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Cases & Commentaries
- Web M&M
Jeanne Mandelblatt, MD, MPH; February 2004
A physician who does not accept Medicaid turns away a woman needing evaluation for 2 years of profuse vaginal bleeding. She later presents to the ED, where examination reveals invasive cervical cancer.
Perspectives on Safety > Perspective
Organizational Change in the Face of Highly Public Errors—I. The Dana-Farber Cancer Institute Experience
with commentary by James B. Conway; Saul N. Weingart, MD, PhD, Errors in the Media and Organizational Change, May 2005
A decade ago, two tragic medical errors rocked one of the world’s great cancer hospitals, Dana-Farber Cancer Institute (DFCI) in Boston, to its core. The errors led to considerable soul searching and, ultimately, a major change in institutional practices a...
Legislation/Regulation > Sentinel Event Alerts
The Joint Commission. Sentinel Event Alert. July 14, 2005;(34):1-3.
The Joint Commission on Accreditation of Healthcare Organizations (JCAHO) issued this alert to bring attention to a rare but potentially severe administration error reported with the cancer drug vincristine. A previous editorial discusses similar errors.
Journal Article > Commentary
A practical framework for patient care teams to prospectively identify and mitigate clinical hazards.
Herzer KR, Rodriguez-Paz JM, Doyle PA, et al. Jt Comm J Qual Patient Saf. 2009;35:72-81.
This article describes a structured approach to identify and address medical risks that might arise from changes in clinical practice.
Journal Article > Review
Shafiq J, Barton M, Noble D, Lemer C, Donaldson LJ. Radiother Oncol. 2009;92:15-21.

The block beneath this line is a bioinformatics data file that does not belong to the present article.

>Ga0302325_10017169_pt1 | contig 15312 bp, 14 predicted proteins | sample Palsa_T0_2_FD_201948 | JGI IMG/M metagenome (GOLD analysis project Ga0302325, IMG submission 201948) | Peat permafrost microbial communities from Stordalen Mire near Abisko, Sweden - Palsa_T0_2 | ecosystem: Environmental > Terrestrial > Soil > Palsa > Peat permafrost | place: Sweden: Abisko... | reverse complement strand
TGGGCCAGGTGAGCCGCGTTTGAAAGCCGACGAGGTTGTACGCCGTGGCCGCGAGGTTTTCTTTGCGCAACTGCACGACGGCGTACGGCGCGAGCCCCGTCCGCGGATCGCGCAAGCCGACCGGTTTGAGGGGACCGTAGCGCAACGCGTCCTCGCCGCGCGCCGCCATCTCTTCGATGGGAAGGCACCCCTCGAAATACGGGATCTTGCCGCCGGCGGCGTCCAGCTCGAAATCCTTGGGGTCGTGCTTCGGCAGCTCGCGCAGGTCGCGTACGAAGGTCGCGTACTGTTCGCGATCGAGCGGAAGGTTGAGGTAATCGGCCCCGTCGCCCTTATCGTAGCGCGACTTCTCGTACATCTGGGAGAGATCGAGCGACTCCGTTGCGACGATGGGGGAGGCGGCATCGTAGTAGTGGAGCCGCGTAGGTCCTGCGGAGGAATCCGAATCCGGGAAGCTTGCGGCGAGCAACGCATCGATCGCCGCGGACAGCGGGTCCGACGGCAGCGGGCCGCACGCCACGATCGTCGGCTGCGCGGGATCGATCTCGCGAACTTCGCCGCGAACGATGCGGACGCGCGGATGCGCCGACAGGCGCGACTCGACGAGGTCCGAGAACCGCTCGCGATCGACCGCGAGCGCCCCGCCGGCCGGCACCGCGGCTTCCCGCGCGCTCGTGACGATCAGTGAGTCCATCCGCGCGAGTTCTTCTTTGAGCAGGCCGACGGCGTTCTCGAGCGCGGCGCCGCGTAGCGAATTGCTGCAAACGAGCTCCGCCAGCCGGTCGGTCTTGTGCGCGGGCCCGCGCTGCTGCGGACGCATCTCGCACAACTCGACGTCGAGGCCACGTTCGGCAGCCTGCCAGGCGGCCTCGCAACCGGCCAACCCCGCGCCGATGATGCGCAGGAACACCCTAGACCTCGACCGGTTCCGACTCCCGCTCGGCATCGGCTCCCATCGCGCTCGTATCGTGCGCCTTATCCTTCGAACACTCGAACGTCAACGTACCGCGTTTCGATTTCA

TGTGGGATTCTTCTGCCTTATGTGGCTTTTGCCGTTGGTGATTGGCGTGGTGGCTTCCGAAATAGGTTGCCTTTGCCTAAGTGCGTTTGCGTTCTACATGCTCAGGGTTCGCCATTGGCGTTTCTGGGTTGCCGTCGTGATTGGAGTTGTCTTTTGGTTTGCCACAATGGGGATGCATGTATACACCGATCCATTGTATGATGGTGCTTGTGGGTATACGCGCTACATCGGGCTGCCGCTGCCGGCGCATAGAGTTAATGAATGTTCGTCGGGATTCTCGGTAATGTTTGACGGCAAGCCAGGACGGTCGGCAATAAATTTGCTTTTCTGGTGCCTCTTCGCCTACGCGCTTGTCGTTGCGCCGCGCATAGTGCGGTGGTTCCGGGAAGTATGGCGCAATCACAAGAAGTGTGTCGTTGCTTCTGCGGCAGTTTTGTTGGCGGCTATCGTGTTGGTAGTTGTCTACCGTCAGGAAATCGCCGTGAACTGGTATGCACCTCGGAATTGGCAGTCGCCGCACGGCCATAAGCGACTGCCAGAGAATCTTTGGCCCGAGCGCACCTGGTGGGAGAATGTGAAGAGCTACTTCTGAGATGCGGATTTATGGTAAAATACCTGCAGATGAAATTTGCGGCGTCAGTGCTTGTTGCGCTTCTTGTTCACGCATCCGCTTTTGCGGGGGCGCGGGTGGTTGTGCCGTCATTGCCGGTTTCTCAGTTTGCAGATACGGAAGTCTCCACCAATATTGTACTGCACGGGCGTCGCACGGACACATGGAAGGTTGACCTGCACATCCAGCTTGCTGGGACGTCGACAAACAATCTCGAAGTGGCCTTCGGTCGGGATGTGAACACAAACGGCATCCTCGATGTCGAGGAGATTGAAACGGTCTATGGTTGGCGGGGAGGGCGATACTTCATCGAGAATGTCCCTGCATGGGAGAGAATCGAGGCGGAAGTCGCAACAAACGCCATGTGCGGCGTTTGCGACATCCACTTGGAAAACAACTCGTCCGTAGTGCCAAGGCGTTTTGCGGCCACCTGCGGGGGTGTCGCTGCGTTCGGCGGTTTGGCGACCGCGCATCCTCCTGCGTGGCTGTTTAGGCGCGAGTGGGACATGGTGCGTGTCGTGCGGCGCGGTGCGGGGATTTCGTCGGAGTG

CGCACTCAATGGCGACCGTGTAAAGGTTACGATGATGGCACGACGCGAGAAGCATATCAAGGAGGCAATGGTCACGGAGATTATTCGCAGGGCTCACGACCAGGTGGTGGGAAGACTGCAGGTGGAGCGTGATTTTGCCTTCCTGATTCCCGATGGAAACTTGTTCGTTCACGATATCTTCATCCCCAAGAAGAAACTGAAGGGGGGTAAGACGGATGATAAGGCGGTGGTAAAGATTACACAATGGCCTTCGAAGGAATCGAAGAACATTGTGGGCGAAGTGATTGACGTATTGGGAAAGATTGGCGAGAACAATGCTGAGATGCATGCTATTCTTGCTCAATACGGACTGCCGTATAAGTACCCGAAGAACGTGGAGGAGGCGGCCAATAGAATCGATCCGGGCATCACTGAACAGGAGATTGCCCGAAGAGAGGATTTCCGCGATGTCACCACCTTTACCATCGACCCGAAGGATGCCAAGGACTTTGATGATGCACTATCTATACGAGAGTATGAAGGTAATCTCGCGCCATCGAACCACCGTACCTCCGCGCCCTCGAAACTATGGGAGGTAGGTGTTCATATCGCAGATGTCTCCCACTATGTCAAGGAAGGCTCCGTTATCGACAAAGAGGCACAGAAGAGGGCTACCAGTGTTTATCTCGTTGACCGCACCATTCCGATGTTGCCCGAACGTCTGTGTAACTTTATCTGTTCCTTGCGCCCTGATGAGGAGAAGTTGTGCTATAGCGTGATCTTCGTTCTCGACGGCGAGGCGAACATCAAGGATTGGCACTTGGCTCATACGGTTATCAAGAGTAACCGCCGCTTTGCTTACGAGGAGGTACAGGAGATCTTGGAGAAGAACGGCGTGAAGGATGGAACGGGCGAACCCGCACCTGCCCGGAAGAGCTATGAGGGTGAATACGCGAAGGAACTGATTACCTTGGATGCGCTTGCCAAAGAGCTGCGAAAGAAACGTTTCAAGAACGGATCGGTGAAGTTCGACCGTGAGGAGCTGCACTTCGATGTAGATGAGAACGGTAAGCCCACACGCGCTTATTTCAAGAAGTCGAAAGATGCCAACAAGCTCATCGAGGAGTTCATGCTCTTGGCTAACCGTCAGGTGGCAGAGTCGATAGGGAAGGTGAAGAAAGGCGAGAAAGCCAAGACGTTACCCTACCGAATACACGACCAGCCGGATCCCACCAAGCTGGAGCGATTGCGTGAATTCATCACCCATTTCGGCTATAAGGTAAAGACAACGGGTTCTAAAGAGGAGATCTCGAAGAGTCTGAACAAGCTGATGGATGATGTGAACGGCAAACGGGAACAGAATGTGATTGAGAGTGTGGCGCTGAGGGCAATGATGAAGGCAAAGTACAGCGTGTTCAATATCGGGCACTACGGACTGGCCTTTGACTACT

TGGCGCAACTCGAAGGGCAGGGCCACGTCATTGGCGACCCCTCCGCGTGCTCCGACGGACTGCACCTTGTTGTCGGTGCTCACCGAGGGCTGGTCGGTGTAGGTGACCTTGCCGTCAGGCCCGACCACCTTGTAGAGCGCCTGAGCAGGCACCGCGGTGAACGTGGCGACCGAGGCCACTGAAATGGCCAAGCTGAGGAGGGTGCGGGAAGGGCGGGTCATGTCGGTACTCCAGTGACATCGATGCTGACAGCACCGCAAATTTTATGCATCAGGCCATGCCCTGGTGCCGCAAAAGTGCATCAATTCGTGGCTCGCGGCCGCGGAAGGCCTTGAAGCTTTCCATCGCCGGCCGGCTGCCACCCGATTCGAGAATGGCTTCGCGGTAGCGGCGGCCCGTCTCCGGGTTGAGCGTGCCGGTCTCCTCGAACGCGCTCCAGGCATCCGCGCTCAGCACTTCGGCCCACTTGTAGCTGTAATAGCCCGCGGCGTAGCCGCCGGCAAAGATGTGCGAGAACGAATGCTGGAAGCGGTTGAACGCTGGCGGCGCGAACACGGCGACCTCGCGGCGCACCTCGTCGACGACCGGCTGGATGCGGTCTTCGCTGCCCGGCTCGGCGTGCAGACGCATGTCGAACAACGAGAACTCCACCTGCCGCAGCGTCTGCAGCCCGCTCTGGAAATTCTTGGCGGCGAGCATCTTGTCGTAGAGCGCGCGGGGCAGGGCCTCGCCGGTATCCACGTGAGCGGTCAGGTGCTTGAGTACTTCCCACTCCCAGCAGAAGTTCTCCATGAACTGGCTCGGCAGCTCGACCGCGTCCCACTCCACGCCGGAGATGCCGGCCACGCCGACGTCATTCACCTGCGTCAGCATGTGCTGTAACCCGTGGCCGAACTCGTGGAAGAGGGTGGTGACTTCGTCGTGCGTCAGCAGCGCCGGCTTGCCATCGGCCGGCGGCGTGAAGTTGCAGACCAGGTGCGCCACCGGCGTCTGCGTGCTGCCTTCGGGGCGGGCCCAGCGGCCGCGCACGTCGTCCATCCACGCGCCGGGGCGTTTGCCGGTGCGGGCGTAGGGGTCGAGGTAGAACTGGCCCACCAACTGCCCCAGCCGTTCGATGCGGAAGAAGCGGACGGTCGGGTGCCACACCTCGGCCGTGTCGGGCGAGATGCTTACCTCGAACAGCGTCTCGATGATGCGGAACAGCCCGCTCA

Radiation oncology is one of the more technologically sophisticated fields in medicine, requiring close collaboration between physicians, technologists, and medical physicists. High-profile errors in this field have been attributed to rapidly changing technology and human factors, and this review sought to characterize the types and frequency of errors and near misses in routine radiotherapy practice using data from voluntary error databases as well as published literature. Although the overall incidence of errors appears low, most reported errors were considered preventable, as they occurred due to faulty information transfer. The authors discuss the types of errors that may occur at each stage of radiotherapy and recommend error prevention strategies.
Journal Article > Commentary
Esserman L. JAMA Intern Med. 2016;176:888-889.
Biased physician recommendations can undermine safe, patient-centered care. This commentary and related perspective illustrate how unneeded treatment for breast cancer represents the problem of overdiagnosis and describe the subsequent harm to patients. The author suggests that physicians should provide patients with a range of treatment options along with their associated risks and benefits, consider patients' preferences, and encourage shared decision-making.